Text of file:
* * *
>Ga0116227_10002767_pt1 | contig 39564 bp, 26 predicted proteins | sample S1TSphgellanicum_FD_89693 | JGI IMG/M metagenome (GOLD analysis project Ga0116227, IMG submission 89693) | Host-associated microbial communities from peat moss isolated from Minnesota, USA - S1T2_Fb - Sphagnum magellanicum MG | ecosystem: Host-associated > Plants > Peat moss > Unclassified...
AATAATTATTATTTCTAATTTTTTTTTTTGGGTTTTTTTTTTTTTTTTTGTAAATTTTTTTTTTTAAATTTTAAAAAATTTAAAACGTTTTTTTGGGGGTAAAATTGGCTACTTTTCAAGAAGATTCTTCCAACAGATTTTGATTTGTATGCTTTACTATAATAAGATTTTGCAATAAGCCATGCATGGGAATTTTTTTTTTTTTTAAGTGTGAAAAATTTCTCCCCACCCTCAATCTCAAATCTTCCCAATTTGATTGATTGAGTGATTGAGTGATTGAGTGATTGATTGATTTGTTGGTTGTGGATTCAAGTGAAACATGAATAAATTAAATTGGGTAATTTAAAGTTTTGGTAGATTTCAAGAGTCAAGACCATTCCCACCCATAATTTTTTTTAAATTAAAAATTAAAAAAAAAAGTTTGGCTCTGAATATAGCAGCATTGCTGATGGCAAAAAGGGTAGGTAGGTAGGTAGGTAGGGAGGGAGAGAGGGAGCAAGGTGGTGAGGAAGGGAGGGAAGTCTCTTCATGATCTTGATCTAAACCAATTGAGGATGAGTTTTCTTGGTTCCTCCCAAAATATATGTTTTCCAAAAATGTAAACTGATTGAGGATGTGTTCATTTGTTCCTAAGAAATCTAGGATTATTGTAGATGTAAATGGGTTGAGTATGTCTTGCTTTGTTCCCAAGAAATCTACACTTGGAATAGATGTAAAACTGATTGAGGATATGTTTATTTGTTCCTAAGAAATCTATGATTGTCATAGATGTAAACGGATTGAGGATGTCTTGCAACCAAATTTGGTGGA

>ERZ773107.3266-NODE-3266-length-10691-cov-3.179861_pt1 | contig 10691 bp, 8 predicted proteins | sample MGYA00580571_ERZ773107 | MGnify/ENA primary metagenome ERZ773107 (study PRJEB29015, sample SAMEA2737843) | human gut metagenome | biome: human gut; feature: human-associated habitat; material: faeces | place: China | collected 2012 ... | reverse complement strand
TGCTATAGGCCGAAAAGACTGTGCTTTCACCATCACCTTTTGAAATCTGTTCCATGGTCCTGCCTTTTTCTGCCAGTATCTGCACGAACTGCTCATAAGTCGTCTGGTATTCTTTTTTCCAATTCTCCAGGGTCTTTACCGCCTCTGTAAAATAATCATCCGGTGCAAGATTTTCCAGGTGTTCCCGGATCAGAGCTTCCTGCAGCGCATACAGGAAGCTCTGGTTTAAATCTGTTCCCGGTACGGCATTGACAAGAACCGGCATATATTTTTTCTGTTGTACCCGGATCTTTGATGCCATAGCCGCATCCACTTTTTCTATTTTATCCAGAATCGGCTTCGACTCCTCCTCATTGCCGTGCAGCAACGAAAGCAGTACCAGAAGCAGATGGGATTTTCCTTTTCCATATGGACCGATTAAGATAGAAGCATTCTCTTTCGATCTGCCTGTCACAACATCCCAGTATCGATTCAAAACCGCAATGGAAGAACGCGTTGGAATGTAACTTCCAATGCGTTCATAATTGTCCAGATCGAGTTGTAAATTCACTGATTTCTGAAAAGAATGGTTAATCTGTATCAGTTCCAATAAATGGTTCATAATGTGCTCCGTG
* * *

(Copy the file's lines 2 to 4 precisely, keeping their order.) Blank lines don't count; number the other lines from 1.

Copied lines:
AATAATTATTATTTCTAATTTTTTTTTTTGGGTTTTTTTTTTTTTTTTTGTAAATTTTTTTTTTTAAATTTTAAAAAATTTAAAACGTTTTTTTGGGGGTAAAATTGGCTACTTTTCAAGAAGATTCTTCCAACAGATTTTGATTTGTATGCTTTACTATAATAAGATTTTGCAATAAGCCATGCATGGGAATTTTTTTTTTTTTTAAGTGTGAAAAATTTCTCCCCACCCTCAATCTCAAATCTTCCCAATTTGATTGATTGAGTGATTGAGTGATTGAGTGATTGATTGATTTGTTGGTTGTGGATTCAAGTGAAACATGAATAAATTAAATTGGGTAATTTAAAGTTTTGGTAGATTTCAAGAGTCAAGACCATTCCCACCCATAATTTTTTTTAAATTAAAAATTAAAAAAAAAAGTTTGGCTCTGAATATAGCAGCATTGCTGATGGCAAAAAGGGTAGGTAGGTAGGTAGGTAGGGAGGGAGAGAGGGAGCAAGGTGGTGAGGAAGGGAGGGAAGTCTCTTCATGATCTTGATCTAAACCAATTGAGGATGAGTTTTCTTGGTTCCTCCCAAAATATATGTTTTCCAAAAATGTAAACTGATTGAGGATGTGTTCATTTGTTCCTAAGAAATCTAGGATTATTGTAGATGTAAATGGGTTGAGTATGTCTTGCTTTGTTCCCAAGAAATCTACACTTGGAATAGATGTAAAACTGATTGAGGATATGTTTATTTGTTCCTAAGAAATCTATGATTGTCATAGATGTAAACGGATTGAGGATGTCTTGCAACCAAATTTGGTGGA

>ERZ773107.3266-NODE-3266-length-10691-cov-3.179861_pt1 | contig 10691 bp, 8 predicted proteins | sample MGYA00580571_ERZ773107 | MGnify/ENA primary metagenome ERZ773107 (study PRJEB29015, sample SAMEA2737843) | human gut metagenome | biome: human gut; feature: human-associated habitat; material: faeces | place: China | collected 2012 ... | reverse complement strand
TGCTATAGGCCGAAAAGACTGTGCTTTCACCATCACCTTTTGAAATCTGTTCCATGGTCCTGCCTTTTTCTGCCAGTATCTGCACGAACTGCTCATAAGTCGTCTGGTATTCTTTTTTCCAATTCTCCAGGGTCTTTACCGCCTCTGTAAAATAATCATCCGGTGCAAGATTTTCCAGGTGTTCCCGGATCAGAGCTTCCTGCAGCGCATACAGGAAGCTCTGGTTTAAATCTGTTCCCGGTACGGCATTGACAAGAACCGGCATATATTTTTTCTGTTGTACCCGGATCTTTGATGCCATAGCCGCATCCACTTTTTCTATTTTATCCAGAATCGGCTTCGACTCCTCCTCATTGCCGTGCAGCAACGAAAGCAGTACCAGAAGCAGATGGGATTTTCCTTTTCCATATGGACCGATTAAGATAGAAGCATTCTCTTTCGATCTGCCTGTCACAACATCCCAGTATCGATTCAAAACCGCAATGGAAGAACGCGTTGGAATGTAACTTCCAATGCGTTCATAATTGTCCAGATCGAGTTGTAAATTCACTGATTTCTGAAAAGAATGGTTAATCTGTATCAGTTCCAATAAATGGTTCATAATGTGCTCCGTG